Sometimes old stuff is too old. It's sad, but companies don't have unlimited resources, and they can't provide new software updates and service forever. That's especially true of smaller companies like Dropcam (though it's technically owned by Nest, which is technically owned by Google, so I'm not sure if it qualifies as a "small" company anymore). But instead of simply leaving owners of older hardware in the dust, or compromising on new features for the always-on home monitoring service, Dropcam has decided to simply upgrade the old models for free.
When Samsung and LG began selling their Android Wear watches, it seems they made a small oversight: the only way to get the proprietary POGO pin charging docks was to buy the watch. That left customers who had lost or damaged the chargers with no way to get their devices charged again. LG made good on the problem by adding a G Watch Charger to the Play Store back in August, and now Samsung has followed up for the Gear Live as well.
For some of us, breaking a smartphone is unimaginable. For others, it's only a matter of time. Either way, it could pay to have your ducks in a row. Samsung has introduced a new device replacement plan, and since no less than 107% of the world's phones were made by the manufacturer, a good number of people could benefit from this. But it won't come cheap.
Samsung's "Protection Plus Mobile Elite" plan costs $99.99 and provides coverage for two years.
If you follow developer Jack Underwood (or myself) on Google+, you're probably aware that Today Calendar, a calendar replacement that has traditionally put streamlined, pleasing design at the center of its mission, is undergoing a full redesign in anticipation of Android's L release and inspired by Google's new design guidelines.
Until now, testing has been limited to a small community of intrepid early adopters, but today the app has entered a public beta through the Play Store.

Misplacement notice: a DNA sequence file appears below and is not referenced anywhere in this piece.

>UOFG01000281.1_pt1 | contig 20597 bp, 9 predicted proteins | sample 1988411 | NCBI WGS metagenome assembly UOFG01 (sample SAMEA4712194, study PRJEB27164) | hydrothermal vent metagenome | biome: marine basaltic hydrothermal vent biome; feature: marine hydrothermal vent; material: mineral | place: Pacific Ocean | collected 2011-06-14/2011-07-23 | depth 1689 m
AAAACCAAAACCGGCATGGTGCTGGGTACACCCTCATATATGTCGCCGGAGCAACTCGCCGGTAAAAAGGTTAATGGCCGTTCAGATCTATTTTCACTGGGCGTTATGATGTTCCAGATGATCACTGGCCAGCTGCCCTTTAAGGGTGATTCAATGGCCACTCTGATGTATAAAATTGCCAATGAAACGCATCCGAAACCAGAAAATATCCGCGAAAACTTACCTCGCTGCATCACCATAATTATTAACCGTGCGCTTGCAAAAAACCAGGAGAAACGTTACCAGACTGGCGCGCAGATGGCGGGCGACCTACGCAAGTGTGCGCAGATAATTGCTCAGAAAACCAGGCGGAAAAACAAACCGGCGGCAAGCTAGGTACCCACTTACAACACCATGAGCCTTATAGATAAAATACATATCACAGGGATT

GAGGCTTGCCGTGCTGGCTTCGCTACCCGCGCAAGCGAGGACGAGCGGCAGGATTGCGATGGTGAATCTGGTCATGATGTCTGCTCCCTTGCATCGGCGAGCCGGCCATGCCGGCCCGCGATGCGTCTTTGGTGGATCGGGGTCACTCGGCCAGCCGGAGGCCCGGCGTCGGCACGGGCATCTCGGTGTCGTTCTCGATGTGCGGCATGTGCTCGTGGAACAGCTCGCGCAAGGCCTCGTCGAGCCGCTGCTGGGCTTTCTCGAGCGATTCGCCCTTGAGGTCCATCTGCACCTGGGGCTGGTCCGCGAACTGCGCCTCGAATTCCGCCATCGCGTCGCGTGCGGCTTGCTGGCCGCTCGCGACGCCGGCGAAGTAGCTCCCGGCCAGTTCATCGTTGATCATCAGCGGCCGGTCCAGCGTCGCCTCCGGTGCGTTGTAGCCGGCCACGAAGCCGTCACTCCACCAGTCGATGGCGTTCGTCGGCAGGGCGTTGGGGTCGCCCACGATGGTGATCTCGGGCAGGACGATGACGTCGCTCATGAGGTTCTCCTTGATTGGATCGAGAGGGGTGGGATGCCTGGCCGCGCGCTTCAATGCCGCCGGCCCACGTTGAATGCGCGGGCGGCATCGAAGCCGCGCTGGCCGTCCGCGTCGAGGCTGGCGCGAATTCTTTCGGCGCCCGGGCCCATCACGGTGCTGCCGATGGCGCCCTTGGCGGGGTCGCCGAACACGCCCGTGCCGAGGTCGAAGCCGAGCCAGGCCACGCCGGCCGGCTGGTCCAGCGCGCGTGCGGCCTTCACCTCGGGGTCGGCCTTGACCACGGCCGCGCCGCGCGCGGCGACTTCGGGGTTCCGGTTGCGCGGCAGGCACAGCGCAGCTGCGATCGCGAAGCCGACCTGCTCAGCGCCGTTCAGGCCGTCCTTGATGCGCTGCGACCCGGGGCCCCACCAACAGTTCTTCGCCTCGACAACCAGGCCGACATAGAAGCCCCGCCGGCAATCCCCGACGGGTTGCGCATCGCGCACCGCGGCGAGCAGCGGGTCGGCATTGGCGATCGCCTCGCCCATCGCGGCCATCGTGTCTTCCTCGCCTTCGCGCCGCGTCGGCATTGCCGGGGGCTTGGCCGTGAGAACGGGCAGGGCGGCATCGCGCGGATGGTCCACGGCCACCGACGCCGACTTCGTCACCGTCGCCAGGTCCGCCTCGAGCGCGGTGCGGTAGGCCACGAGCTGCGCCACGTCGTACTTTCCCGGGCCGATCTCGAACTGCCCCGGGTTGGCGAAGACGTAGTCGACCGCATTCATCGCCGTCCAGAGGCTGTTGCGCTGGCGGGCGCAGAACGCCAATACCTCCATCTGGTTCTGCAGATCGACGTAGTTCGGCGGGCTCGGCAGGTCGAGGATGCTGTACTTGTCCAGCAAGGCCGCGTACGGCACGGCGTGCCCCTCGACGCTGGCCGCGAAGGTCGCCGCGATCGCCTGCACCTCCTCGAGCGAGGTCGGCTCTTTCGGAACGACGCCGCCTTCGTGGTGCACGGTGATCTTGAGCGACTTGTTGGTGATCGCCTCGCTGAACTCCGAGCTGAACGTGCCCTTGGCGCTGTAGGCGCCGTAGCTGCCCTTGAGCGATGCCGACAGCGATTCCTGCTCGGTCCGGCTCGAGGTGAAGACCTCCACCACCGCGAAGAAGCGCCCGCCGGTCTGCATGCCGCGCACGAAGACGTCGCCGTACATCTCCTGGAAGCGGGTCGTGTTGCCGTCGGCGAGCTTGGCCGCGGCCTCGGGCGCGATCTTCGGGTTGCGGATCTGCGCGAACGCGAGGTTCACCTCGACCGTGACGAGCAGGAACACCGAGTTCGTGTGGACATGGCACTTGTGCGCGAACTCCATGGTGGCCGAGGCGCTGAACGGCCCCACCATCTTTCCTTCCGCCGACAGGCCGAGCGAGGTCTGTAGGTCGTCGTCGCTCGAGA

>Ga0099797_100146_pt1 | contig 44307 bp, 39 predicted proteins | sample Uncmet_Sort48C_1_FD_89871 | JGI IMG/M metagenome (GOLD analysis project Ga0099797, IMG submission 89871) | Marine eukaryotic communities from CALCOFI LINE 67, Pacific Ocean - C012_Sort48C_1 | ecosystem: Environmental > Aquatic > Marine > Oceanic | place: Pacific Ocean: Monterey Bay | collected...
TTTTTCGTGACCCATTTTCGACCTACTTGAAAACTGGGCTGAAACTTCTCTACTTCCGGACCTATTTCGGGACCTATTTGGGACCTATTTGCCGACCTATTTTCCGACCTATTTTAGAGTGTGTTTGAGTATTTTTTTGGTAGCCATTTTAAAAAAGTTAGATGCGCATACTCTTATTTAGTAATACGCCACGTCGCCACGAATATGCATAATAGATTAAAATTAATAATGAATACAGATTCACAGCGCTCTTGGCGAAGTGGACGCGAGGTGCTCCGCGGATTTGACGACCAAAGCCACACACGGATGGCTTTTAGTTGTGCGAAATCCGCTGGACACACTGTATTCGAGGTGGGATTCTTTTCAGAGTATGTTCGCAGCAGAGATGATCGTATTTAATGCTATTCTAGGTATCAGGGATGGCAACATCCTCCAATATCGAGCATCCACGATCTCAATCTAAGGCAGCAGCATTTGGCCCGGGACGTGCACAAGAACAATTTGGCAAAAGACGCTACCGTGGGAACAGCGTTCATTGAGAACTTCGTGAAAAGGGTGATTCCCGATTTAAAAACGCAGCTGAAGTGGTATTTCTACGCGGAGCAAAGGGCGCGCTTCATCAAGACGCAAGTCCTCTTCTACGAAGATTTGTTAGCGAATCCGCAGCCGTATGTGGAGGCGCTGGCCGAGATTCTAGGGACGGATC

Update: The update is now live in the Store – find it by hitting the widget at the end of the post.
Last month, Google announced they'd be killing off Google Reader this July. Yes, in just a couple of short months, one of the most beloved RSS resources in existence would be kaput. Google says it decided to pull the plug because of dwindling use numbers. While there were plenty of discussions about Google's real motivation (everything from well-reasoned examinations of the situation to cries of "EVIL!"), there was something more important happening behind the outcry – there were people stepping up to fill the gap in as seamless and timely a fashion as possible.
Google Voice is a great service burdened by a lack of support, integration, and easy way to sign up (unless you're on Sprint, of course). Those who do decide to jump the hurdles and either get a brand new number—or port their existing one to Google—will find themselves in an uncomfortable paradise. On the one hand, you can text from your desktop, tablet, or phone completely for free which is awesome.
There are no shortage of keyboard replacements on the market. Between SwiftKey, Swype, and the various manufacturer-skinned versions, you can't help but have three or four options on your phone. Today's latest entrant, iKnowU, still manages to stand out with the ability to predict entire phrases and highlighting of the next letters it thinks you're going to type. Pretty impressive.
Of course, the feature that catches our eye most of all is phrase prediction.
Swiftkey 3 recently arrived on the Play Store, and not too long afterwards, the company has posted a statement on its blog letting us know that the app is currently the best-selling paid app on the Play Store. Not too bad, SwiftKey! Of course, the biggest challenge is ahead, as Google announced yesterday that, from Jelly Bean onwards, the default Android keyboard will attempt to predict your next word. Which smacks just a little of SwiftKey's pitch.
If you have an EVO 4G LTE from Sprint, you may want to take a closer look at your unit before your initial
30 14 days are up if you're still within that timeframe. Some users over at XDA are reporting that their devices are experiencing light bleed around the home button when the button is lit up and the display is darkened. If you want to test out your unit, the app Dead Pixel Test can help.